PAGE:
Using Interactive Video to Develop Pre-Service Teachers’ Classroom Awareness
Peter Fadde, Southern Illinois University, United States ; Patricia Sullivan, Purdue University, United States
CITE Journal Volume 13, Number 2, ISSN 1528-5804 Publisher: Society for Information Technology & Teacher Education, Waynesville, NC USA
This study investigates the use of interactive video in teacher education as a way of laying the cognitive groundwork for developing teacher self-reflection. Two interactive video approaches were designed to help early preservice teachers (novices) align what they observed in classroom teaching videos of other preservice teachers with what experienced teacher-educators (experts) observed in the same videos. The first approach of video coding, based on qualitative research methods, required preservice teachers to write their own observations when viewing short video clips before being shown the observations written by experts who had viewed the same clips. The novices then compared their observations to those of the experts before viewing and coding the next video clip. Both experts and novices coded the video clips, which came from a middle-school language arts class and an elementary mathematics class, for instances of classroom management and student questioning. The second approach of guided video viewing involved preservice teachers reading experts' written observations while viewing the same video clips used in video coding but not writing their own observations. On a written classroom observation posttest, the video viewing group performed better than the video coding group and significantly better than a no-video control group.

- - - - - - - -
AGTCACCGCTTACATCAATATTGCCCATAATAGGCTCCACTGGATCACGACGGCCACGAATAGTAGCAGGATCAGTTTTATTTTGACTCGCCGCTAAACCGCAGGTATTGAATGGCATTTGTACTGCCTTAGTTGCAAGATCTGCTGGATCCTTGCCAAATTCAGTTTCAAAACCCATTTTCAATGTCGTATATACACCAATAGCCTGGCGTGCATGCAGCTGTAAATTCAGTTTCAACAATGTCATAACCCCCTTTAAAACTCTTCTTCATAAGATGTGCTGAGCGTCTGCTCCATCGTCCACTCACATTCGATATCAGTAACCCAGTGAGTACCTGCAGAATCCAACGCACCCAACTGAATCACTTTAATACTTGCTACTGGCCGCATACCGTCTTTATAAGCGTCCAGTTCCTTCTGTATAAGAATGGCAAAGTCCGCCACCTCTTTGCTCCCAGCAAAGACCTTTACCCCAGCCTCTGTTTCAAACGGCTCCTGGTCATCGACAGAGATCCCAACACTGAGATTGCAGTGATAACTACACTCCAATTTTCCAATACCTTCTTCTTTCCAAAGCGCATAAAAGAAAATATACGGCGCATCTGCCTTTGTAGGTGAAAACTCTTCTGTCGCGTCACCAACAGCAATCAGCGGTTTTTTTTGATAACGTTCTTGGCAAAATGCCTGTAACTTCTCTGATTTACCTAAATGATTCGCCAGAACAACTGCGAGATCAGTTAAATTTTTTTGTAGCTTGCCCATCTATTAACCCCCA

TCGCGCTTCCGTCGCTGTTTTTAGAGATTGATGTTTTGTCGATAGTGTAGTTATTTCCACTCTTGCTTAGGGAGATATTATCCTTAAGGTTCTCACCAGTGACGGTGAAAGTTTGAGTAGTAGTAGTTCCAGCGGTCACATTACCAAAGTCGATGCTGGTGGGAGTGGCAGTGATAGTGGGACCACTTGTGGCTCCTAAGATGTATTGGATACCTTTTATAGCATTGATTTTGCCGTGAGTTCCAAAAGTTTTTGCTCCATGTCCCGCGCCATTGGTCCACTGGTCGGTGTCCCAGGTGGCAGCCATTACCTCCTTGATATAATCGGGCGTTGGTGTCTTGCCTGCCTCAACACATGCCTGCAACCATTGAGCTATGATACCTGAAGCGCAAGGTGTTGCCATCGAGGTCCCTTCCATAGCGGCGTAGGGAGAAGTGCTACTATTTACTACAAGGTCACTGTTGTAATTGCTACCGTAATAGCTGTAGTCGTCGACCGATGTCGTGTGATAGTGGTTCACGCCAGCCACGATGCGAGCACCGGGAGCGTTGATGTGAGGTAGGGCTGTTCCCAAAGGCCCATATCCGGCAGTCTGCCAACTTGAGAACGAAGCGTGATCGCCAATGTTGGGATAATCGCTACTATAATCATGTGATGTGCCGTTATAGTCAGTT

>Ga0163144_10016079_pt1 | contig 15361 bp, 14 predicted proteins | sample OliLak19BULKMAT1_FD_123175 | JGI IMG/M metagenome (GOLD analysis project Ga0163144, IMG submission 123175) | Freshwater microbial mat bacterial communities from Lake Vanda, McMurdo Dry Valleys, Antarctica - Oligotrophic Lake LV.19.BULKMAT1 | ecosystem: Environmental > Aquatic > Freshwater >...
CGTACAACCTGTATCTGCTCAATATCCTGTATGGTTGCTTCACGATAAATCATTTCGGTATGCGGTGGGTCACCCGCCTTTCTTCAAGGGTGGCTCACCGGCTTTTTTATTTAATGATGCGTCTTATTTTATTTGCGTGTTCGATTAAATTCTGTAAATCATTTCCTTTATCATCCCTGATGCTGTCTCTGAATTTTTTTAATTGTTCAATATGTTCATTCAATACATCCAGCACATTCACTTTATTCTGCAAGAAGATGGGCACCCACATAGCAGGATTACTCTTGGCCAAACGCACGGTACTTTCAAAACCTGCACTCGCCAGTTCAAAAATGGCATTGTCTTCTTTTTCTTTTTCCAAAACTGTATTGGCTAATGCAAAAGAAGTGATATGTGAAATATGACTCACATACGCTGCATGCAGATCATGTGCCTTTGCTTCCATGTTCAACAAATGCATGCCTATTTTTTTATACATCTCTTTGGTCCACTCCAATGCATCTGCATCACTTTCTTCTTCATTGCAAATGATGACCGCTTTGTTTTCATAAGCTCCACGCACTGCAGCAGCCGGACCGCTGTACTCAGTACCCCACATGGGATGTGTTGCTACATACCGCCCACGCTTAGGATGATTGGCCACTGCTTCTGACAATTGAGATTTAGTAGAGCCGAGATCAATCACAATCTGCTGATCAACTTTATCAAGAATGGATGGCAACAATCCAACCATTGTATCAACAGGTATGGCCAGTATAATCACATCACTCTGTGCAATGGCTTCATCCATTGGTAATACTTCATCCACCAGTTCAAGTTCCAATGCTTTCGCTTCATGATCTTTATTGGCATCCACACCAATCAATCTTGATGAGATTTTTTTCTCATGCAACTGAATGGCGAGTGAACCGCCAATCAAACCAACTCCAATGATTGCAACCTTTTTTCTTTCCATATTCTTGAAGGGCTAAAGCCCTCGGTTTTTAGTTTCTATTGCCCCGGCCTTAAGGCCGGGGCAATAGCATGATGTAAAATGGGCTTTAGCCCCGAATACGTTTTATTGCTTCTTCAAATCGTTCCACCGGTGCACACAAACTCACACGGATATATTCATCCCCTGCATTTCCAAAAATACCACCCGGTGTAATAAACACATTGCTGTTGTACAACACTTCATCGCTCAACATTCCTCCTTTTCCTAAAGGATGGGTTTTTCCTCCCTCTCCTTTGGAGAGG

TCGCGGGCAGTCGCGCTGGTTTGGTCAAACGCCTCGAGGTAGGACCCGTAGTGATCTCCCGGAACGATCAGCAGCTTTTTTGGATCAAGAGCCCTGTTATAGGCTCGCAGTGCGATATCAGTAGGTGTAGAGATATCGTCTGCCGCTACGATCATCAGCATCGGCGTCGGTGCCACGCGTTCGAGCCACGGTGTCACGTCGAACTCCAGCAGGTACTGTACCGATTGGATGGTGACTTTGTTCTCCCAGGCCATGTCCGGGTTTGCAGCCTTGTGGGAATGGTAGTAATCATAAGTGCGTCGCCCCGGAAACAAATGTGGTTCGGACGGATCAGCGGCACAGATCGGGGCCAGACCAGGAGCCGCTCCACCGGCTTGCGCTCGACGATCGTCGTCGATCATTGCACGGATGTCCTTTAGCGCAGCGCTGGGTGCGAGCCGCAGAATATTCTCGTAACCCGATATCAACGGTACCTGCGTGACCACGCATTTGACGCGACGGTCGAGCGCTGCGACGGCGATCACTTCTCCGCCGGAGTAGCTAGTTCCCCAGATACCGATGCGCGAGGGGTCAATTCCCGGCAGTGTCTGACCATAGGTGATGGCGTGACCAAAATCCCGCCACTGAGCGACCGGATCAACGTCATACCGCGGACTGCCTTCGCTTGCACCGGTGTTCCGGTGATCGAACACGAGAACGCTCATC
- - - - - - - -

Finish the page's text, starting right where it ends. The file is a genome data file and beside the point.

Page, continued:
Fadde, P. & Sullivan, P. (2013). Using Interactive Video to Develop Pre-Service Teachers’ Classroom Awareness. Contemporary Issues in Technology and Teacher Education, 13(2), 156-174. Waynesville, NC USA: Society for Information Technology & Teacher Education.
© 2013 Society for Information Technology & Teacher Education
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